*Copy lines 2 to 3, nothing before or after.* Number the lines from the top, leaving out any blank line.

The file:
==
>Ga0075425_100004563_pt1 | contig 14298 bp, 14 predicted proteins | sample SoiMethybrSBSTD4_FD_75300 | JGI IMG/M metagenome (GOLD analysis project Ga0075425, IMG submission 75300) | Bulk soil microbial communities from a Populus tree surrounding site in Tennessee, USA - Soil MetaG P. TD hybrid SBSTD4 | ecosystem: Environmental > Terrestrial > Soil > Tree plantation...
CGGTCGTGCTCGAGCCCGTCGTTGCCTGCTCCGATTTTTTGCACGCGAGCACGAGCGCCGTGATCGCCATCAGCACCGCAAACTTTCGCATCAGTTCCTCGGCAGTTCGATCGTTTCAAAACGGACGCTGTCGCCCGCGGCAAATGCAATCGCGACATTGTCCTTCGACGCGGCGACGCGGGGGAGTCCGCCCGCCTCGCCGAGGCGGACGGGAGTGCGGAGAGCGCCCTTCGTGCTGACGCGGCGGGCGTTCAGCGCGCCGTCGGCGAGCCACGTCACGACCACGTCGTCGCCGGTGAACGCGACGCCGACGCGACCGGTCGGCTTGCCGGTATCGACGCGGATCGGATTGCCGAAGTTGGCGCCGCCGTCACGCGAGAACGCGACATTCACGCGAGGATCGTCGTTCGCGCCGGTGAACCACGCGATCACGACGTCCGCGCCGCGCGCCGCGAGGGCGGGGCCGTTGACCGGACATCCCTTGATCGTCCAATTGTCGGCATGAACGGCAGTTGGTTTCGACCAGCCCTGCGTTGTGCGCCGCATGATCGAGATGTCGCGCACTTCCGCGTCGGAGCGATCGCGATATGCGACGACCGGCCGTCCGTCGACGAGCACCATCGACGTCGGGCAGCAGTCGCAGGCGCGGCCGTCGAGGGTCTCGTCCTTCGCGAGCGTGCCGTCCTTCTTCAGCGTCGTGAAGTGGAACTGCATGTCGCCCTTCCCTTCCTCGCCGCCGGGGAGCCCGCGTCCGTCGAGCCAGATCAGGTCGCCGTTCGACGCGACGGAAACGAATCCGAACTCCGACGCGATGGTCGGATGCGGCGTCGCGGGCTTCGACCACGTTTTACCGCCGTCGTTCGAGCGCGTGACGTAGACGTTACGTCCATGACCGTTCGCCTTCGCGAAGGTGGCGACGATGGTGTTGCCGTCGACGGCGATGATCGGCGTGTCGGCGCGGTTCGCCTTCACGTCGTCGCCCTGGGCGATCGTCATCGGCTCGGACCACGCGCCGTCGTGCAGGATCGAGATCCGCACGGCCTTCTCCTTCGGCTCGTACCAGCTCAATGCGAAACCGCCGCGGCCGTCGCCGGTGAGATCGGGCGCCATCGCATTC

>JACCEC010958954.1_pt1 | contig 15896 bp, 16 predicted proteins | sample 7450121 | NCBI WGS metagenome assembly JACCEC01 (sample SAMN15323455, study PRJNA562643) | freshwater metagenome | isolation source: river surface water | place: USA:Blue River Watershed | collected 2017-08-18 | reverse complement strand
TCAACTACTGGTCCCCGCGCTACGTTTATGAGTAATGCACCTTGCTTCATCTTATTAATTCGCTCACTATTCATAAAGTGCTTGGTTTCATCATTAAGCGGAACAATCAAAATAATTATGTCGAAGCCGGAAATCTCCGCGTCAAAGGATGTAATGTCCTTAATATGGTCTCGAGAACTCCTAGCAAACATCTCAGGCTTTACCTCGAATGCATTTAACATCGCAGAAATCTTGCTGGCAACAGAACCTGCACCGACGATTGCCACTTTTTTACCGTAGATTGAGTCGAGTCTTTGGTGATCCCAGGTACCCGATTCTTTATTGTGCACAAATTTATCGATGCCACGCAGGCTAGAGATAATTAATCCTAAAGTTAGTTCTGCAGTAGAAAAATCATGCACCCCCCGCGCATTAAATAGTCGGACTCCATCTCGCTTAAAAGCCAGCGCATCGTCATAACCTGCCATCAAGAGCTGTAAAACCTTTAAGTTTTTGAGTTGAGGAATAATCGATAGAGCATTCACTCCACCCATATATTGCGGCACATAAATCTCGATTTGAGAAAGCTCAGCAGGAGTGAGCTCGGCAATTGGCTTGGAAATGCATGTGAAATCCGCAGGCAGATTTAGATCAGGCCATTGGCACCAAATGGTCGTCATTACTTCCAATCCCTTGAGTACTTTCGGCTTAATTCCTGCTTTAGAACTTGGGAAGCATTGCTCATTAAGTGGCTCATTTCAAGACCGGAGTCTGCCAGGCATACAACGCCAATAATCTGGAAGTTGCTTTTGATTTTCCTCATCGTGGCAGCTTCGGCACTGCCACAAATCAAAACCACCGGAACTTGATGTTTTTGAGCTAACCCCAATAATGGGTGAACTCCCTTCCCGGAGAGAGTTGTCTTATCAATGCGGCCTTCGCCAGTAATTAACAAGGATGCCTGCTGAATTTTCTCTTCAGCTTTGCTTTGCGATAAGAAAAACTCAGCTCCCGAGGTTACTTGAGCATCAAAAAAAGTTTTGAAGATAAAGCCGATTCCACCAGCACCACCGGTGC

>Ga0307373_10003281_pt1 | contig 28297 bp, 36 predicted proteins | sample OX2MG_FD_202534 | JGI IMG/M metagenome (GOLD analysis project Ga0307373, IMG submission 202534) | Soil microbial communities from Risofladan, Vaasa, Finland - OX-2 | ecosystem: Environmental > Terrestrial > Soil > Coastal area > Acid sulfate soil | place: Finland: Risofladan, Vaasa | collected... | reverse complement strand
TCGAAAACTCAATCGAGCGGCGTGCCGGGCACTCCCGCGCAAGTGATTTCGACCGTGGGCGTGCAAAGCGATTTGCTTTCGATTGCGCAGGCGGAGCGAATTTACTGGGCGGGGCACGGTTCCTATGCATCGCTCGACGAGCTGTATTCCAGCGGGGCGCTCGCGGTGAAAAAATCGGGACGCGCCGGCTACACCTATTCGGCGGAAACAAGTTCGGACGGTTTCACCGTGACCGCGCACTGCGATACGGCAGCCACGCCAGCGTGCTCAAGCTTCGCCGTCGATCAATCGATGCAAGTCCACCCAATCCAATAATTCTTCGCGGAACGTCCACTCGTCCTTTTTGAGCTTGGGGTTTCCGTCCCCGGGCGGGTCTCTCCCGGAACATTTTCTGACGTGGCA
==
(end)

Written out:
CGGTCGTGCTCGAGCCCGTCGTTGCCTGCTCCGATTTTTTGCACGCGAGCACGAGCGCCGTGATCGCCATCAGCACCGCAAACTTTCGCATCAGTTCCTCGGCAGTTCGATCGTTTCAAAACGGACGCTGTCGCCCGCGGCAAATGCAATCGCGACATTGTCCTTCGACGCGGCGACGCGGGGGAGTCCGCCCGCCTCGCCGAGGCGGACGGGAGTGCGGAGAGCGCCCTTCGTGCTGACGCGGCGGGCGTTCAGCGCGCCGTCGGCGAGCCACGTCACGACCACGTCGTCGCCGGTGAACGCGACGCCGACGCGACCGGTCGGCTTGCCGGTATCGACGCGGATCGGATTGCCGAAGTTGGCGCCGCCGTCACGCGAGAACGCGACATTCACGCGAGGATCGTCGTTCGCGCCGGTGAACCACGCGATCACGACGTCCGCGCCGCGCGCCGCGAGGGCGGGGCCGTTGACCGGACATCCCTTGATCGTCCAATTGTCGGCATGAACGGCAGTTGGTTTCGACCAGCCCTGCGTTGTGCGCCGCATGATCGAGATGTCGCGCACTTCCGCGTCGGAGCGATCGCGATATGCGACGACCGGCCGTCCGTCGACGAGCACCATCGACGTCGGGCAGCAGTCGCAGGCGCGGCCGTCGAGGGTCTCGTCCTTCGCGAGCGTGCCGTCCTTCTTCAGCGTCGTGAAGTGGAACTGCATGTCGCCCTTCCCTTCCTCGCCGCCGGGGAGCCCGCGTCCGTCGAGCCAGATCAGGTCGCCGTTCGACGCGACGGAAACGAATCCGAACTCCGACGCGATGGTCGGATGCGGCGTCGCGGGCTTCGACCACGTTTTACCGCCGTCGTTCGAGCGCGTGACGTAGACGTTACGTCCATGACCGTTCGCCTTCGCGAAGGTGGCGACGATGGTGTTGCCGTCGACGGCGATGATCGGCGTGTCGGCGCGGTTCGCCTTCACGTCGTCGCCCTGGGCGATCGTCATCGGCTCGGACCACGCGCCGTCGTGCAGGATCGAGATCCGCACGGCCTTCTCCTTCGGCTCGTACCAGCTCAATGCGAAACCGCCGCGGCCGTCGCCGGTGAGATCGGGCGCCATCGCATTC

>JACCEC010958954.1_pt1 | contig 15896 bp, 16 predicted proteins | sample 7450121 | NCBI WGS metagenome assembly JACCEC01 (sample SAMN15323455, study PRJNA562643) | freshwater metagenome | isolation source: river surface water | place: USA:Blue River Watershed | collected 2017-08-18 | reverse complement strand